Borrowing money over time

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THE SCENARIO I've been thinking recently of how to help investors get started when they have a month-to-month surplus but haven't yet accumulated a pile of cash to buy a property, business, or other investment. The simplest way to handle it, of course, would be to just borrow money from a new investor at a rate that would leave them with a reasonably-sized pile at the end. To make sure the lender is protected, I'd probably secure the loan against a piece of real estate or something else of value. If I were to borrow $900 per month from an investor for 10 years, at 8% yield, how much would I owe them at the end of the 10 years?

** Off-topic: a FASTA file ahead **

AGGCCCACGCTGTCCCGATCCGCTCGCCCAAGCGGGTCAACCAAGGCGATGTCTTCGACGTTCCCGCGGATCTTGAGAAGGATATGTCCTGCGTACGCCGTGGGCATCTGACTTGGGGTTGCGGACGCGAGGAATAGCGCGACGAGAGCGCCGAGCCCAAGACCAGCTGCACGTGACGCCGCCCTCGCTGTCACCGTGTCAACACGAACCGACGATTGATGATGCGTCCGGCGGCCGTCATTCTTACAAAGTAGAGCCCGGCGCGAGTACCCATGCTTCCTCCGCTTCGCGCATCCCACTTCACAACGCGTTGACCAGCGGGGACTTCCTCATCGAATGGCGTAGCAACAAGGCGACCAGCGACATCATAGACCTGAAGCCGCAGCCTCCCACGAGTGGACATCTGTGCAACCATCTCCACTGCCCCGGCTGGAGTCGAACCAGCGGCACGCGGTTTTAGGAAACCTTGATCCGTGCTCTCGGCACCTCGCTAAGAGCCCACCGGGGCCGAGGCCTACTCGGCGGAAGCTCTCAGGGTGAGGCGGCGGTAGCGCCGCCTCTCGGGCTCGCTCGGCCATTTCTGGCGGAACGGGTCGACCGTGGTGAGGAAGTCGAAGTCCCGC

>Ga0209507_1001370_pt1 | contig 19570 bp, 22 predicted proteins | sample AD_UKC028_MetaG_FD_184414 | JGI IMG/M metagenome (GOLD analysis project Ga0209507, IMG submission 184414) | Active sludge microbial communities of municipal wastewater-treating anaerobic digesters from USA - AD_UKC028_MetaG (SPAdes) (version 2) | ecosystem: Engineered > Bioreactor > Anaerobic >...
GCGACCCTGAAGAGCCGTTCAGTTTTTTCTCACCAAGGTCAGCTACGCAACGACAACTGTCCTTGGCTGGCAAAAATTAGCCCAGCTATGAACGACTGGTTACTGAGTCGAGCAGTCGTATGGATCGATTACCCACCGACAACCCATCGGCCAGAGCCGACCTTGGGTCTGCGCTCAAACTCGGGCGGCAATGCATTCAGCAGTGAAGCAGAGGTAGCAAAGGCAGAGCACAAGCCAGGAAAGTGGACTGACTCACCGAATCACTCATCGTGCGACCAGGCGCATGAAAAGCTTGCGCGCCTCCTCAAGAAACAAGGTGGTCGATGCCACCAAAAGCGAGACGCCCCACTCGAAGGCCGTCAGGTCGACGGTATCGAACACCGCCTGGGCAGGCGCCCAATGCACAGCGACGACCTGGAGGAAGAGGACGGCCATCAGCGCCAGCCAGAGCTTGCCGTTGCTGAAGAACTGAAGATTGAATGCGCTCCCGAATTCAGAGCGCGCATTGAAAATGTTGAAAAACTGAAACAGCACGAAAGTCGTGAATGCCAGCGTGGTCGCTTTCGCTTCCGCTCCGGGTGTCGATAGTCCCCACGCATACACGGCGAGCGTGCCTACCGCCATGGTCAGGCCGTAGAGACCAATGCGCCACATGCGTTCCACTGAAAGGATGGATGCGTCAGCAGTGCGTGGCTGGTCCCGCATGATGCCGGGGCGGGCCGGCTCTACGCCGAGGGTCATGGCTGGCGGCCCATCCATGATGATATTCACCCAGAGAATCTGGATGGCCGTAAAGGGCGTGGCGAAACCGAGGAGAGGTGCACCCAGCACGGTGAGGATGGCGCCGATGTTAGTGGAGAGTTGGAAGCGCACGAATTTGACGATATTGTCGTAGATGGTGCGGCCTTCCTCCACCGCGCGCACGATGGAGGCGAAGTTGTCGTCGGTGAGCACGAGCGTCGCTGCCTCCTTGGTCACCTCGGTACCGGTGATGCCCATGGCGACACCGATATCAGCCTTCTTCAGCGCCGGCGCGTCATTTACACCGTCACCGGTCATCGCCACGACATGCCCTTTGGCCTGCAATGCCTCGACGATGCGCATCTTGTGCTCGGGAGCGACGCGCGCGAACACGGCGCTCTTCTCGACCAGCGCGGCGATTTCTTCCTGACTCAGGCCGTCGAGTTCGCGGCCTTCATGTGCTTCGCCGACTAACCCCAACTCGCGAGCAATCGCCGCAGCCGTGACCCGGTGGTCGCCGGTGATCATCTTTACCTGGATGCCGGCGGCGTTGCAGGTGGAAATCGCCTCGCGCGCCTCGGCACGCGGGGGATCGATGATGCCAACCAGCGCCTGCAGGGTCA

THE SOLUTION This one is a pretty straightforward time-value-of-money (TVM) calculation. First things first, make sure the calculator is using 12 Payments per Year. N: 120 (I'm borrowing monthly for 10 years) I/YR: 8 (I'm borrowing at 8% interest) PV: 0 (They don't start with any money) PMT: 900 (I borrow $900 per month) FV: (this is what I'm trying to find)

At the end of the 10 years, I'd owe my lender $164,651.43.

There are upsides and downsides to borrowing money with these kinds of terms, both for me and for the lender. I've been considering other ways of structuring such deals, and if you're interested in those, come back in future weeks, as I'll probably write about at least 2 or 3 more soon.

What do you think? Would you want to lend money like this? How about being on the borrowing side? Let us know in the comments below!